Yesterday, the National Oceanographic and Atmospheric Administration announced the latest change. The announcement came as no surprise to the growing league to progressive critics to the links between current NOAA administrator Jane Lubchenco and her former colleagues at the Pew Foundation's so-called environmental wing. Here's part of NOAA's national catch share policy announcement:
Catch share programs, which include Limited Access Privilege programs and individual fishing quotas, have been used in the U.S. since 1990 and are now used in 13 different commercial fisheries. Four new programs will begin over the next year. NOAA estimates that rebuilding U.S. fish stocks would increase annual commercial dockside values by an estimated $2.2 billion, a 54-percent increase over current dockside values of $4.1 billion, and help support jobs in the seafood industry and across the broader economy.
“From Florida to Alaska, catch share programs help fishing communities provide good jobs while rebuilding and sustaining healthy fisheries and ocean ecosystems,” said Dr. Jane Lubchenco, under secretary of commerce for oceans and atmosphere and NOAA administrator. “Although this is a national policy, our emphasis is on local consideration and design of catch shares that take into consideration commercial and recreational fishing interests.”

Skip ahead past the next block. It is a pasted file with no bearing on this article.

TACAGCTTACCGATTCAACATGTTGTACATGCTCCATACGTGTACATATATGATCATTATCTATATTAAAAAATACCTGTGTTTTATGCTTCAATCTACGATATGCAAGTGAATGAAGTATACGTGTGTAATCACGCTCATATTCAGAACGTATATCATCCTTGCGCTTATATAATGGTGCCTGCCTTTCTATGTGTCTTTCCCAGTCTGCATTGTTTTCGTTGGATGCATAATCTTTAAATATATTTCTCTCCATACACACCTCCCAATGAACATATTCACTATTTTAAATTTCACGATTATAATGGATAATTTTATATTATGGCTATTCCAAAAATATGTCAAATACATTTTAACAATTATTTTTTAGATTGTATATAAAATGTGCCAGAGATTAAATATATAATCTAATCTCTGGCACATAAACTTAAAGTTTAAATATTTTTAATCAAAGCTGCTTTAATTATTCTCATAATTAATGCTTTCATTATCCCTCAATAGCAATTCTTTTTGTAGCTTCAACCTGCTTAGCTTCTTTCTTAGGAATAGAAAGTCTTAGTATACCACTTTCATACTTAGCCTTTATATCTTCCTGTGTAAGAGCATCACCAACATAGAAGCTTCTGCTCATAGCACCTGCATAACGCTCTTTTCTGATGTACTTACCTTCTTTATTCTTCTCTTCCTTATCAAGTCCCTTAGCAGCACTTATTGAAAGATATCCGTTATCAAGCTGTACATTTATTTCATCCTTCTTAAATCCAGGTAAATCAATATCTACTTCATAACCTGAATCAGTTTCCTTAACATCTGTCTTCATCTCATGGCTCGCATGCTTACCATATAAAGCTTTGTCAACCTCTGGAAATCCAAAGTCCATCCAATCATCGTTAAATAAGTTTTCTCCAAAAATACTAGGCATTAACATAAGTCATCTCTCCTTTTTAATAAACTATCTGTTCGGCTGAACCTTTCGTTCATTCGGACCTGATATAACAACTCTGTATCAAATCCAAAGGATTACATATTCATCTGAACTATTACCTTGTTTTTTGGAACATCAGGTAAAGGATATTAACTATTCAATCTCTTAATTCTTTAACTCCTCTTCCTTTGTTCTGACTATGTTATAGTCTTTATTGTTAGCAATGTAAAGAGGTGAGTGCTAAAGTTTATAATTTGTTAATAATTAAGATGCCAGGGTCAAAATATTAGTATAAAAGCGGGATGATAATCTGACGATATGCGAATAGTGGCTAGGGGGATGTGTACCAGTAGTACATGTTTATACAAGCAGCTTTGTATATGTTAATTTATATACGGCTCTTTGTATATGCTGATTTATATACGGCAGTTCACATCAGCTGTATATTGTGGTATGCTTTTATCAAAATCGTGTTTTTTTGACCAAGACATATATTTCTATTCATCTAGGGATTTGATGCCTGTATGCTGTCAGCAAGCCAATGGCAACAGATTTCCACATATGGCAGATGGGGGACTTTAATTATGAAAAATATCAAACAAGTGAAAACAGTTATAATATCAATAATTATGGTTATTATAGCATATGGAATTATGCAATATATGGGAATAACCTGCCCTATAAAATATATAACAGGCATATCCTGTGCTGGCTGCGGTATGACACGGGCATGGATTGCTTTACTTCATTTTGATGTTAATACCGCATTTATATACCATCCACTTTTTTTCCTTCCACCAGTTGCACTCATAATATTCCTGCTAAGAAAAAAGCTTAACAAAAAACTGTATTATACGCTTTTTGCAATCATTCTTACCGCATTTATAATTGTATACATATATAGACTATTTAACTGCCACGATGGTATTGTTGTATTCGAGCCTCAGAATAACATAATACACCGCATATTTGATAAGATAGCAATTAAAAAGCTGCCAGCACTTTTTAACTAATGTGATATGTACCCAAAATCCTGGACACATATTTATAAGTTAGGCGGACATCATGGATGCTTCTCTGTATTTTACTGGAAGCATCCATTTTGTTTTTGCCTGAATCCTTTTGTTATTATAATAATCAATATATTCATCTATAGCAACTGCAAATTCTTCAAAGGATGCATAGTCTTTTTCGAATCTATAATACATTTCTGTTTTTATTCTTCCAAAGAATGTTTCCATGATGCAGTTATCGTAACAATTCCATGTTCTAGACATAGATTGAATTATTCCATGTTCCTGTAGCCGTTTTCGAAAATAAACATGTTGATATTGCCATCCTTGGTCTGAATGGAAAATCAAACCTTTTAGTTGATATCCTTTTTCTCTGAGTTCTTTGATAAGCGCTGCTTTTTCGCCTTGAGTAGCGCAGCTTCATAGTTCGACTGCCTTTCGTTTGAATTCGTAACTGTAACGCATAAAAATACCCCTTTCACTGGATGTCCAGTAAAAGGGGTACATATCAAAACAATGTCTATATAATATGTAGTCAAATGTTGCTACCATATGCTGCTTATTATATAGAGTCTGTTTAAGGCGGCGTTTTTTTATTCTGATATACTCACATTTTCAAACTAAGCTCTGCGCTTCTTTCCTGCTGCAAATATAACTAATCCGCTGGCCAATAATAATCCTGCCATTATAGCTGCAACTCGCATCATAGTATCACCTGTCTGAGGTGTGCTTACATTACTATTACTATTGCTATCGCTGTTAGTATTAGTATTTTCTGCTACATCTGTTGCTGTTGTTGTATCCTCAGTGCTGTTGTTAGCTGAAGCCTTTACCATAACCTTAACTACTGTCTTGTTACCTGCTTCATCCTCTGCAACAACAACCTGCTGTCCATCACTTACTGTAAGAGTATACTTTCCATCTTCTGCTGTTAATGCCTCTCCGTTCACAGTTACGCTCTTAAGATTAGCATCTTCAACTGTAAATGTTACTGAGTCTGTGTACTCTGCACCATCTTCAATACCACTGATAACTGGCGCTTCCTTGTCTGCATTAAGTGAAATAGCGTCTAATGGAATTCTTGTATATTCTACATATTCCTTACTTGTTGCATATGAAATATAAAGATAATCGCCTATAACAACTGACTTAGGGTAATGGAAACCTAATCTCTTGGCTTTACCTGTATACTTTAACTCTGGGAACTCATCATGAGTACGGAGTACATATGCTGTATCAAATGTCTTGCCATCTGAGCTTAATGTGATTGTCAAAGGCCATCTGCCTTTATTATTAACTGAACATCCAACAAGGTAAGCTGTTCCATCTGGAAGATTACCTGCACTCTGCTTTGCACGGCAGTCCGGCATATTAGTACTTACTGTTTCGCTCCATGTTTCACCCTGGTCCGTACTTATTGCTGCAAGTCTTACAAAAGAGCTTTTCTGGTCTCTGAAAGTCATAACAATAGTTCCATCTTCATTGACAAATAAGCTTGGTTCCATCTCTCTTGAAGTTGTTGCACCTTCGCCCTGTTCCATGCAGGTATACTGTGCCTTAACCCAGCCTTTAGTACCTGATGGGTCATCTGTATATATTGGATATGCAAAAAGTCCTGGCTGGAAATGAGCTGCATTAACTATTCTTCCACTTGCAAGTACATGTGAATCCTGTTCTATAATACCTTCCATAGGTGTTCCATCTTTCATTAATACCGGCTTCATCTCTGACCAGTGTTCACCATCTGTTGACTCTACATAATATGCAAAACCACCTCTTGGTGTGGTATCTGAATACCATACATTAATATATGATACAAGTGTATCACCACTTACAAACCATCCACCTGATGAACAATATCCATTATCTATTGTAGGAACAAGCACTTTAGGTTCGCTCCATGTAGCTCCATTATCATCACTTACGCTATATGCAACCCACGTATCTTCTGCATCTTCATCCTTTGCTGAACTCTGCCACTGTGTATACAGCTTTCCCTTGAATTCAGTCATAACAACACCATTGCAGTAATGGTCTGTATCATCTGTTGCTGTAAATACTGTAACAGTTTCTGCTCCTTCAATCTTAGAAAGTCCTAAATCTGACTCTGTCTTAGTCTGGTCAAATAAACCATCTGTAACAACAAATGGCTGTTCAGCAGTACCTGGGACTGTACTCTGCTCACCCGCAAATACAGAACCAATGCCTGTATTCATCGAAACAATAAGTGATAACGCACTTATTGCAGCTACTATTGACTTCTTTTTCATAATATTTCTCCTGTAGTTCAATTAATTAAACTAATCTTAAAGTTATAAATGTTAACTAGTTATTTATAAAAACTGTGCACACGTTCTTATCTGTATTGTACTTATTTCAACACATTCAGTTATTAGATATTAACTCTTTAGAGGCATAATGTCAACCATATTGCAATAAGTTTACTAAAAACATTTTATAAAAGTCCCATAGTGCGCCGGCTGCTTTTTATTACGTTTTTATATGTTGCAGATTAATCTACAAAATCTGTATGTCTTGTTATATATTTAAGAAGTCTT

What the announcement fails to inform us of is that the prime beneficiaries of this ramping up of an already abusive system will be a very few, very large fishing companies, many of them foreign-owned. They have already been deemed "too big to fail," as witnessed in the early 2009 North Pacific Fisheries Management Council meetings in Anchorage. These interests, given more shares, more ties to the Wall Street firms (some tied to the Pew family's interests) that will underwrite their huge purchases of pieces of what had been parts of the public domain, will use their bigger power to further distort scientific information about the health of the fisheries the system claims to be designed to restore.
This sucks. Just one more Obama administration sellout. And Sen. Mark Begich will probably soon be issuing a press release praising this further wresting of control of our fisheries from Alaska's coastal communities.